Table of Contents Author Guidelines Submit a Manuscript
Journal of Ophthalmology
Volume 2017, Article ID 6384985, 5 pages
Clinical Study

Comparative Study of 27-Gauge versus 25-Gauge Vitrectomy for the Treatment of Primary Rhegmatogenous Retinal Detachment

1Ophthalmology Department, University of Florence, A.O.U.C., Largo Brambilla 3, 50134 Florence, Italy
2Pediatric Ophthalmology Unit, A. Meyer Children’s Hospital, Florence, Italy

Correspondence should be addressed to Silvio Polizzi; moc.liamg@8oivlisizzilop

Received 19 December 2016; Accepted 14 February 2017; Published 5 March 2017

Academic Editor: Ala Moshiri

Copyright © 2017 Stanislao Rizzo et al. This is an open access article distributed under the Creative Commons Attribution License, which permits unrestricted use, distribution, and reproduction in any medium, provided the original work is properly cited.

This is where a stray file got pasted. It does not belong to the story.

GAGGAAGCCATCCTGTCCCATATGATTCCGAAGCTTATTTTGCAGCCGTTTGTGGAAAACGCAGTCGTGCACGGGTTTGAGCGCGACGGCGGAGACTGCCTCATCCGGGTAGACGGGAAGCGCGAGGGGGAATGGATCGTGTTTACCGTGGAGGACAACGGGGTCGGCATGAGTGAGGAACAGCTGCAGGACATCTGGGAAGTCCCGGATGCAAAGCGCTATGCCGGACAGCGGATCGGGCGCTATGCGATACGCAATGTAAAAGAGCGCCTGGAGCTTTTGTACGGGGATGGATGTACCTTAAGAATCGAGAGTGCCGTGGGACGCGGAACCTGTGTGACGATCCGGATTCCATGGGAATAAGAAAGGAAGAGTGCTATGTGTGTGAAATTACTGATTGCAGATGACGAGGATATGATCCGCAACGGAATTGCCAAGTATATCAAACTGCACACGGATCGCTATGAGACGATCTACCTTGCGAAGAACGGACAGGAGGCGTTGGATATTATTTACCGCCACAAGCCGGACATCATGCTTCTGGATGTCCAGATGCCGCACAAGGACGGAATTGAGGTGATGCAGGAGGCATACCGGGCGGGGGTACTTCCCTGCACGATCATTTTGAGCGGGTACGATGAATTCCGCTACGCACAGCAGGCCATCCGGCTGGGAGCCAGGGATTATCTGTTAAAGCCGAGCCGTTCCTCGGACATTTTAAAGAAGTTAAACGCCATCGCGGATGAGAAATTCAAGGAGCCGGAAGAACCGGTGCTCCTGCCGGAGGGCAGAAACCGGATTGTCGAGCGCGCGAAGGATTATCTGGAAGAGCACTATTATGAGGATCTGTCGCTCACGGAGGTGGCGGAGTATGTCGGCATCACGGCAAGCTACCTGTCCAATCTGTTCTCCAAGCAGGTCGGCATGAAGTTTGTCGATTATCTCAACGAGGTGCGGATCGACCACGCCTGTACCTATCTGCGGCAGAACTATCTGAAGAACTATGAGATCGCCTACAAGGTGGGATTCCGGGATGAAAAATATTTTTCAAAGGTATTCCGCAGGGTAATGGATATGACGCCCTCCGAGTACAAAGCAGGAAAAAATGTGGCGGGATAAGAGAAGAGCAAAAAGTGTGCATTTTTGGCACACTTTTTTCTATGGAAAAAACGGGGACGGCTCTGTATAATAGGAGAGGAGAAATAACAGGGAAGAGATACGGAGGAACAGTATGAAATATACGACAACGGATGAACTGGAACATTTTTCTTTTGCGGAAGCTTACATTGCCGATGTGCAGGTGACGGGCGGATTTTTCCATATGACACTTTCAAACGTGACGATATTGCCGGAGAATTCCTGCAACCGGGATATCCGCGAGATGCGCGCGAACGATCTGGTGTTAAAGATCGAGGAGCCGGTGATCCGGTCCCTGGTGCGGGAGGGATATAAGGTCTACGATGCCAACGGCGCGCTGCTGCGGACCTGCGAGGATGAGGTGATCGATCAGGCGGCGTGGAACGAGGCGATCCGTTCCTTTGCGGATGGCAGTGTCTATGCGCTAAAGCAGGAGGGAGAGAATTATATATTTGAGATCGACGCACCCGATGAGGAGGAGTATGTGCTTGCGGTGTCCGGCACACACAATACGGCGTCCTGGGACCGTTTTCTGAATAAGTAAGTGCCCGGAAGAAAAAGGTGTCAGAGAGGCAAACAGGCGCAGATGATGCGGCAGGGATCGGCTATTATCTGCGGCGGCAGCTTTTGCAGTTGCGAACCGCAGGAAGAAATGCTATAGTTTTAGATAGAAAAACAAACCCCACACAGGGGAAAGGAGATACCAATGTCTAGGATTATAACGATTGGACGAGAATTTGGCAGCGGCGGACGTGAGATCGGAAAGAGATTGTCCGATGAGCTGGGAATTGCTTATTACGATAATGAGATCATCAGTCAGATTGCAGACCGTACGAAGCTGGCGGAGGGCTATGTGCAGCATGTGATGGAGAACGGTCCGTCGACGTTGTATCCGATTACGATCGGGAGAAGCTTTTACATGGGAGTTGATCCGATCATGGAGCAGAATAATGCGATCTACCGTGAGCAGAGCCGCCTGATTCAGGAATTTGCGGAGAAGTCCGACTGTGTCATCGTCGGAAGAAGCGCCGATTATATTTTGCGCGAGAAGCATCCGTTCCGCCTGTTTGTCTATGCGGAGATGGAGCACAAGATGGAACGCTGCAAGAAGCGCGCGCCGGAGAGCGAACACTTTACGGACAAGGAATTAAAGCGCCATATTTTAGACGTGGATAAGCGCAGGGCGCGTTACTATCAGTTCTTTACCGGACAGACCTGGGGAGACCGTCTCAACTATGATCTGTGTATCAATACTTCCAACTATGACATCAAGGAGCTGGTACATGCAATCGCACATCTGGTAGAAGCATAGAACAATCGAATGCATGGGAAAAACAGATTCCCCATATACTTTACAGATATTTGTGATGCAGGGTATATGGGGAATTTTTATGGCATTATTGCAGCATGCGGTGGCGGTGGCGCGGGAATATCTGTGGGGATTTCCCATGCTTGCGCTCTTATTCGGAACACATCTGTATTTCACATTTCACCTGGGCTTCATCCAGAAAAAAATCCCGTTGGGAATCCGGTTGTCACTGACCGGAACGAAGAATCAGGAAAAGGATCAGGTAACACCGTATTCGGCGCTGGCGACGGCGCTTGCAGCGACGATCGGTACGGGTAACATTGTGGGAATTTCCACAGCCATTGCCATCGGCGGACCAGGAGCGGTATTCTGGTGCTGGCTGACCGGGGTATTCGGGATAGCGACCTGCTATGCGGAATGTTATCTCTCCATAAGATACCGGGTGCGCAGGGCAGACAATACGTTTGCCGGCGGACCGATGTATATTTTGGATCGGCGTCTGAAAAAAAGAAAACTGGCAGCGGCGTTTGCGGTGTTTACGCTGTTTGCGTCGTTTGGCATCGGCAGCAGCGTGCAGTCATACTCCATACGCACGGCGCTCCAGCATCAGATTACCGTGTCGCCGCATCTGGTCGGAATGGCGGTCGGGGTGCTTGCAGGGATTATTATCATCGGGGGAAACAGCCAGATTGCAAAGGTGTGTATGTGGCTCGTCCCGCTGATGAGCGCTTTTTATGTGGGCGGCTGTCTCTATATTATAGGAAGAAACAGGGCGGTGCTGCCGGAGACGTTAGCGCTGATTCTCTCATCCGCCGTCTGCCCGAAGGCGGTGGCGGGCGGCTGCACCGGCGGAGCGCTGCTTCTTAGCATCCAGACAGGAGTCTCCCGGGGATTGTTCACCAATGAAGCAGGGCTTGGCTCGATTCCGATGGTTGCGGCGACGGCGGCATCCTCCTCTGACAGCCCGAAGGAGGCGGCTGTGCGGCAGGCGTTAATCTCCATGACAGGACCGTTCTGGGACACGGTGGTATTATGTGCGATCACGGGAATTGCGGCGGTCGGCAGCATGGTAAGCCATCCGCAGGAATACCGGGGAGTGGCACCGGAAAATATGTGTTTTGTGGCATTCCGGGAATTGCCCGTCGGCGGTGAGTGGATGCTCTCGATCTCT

Purpose. To compare the vitrectomy time, clinical outcomes, and complications between 27-gauge (27-G) and 25-gauge (25-G) vitrectomy in patients with primary rhegmatogenous retinal detachment (PRRD). Methods. Prospective, nonrandomized, comparative, interventional study. Forty consecutive patients with PRRD were recruited. Twenty patients underwent the 27-gauge procedure and twenty patients had the 25-gauge procedure. The main outcome measure of the study was the actual vitrectomy time. Results. The mean duration of vitreous removal was 23.2 min (SD 6.5) with 27-G vitrectomy and 19.6 min (SD 7.3) with 25-G vitrectomy, resulting in a difference of 3.6 min (95% confidence interval (95%CI): −8.0 to 0.8 mins, ). Mean logMAR visual acuity improved from 1.70 ± 1.18 preoperatively to 0.12 ± 0.14 at final postoperative visit () in the 27-G group and from 1.52 ± 1.15 preoperatively to 0.22 ± 0.30 at final postoperative visit () in the 25-G group. The anatomical success rate after a single operation was 90.0% and 85.0% in the 27-G and in the 25-G groups (), respectively. Intraoperative iatrogenic retinal breaks (IRBs) occurred in 2 eyes in the 27-G group and 1 eye in the 25-G group. Conclusions. Twenty-seven-gauge vitrectomy may be a safe and effective surgery for the treatment of PRRD.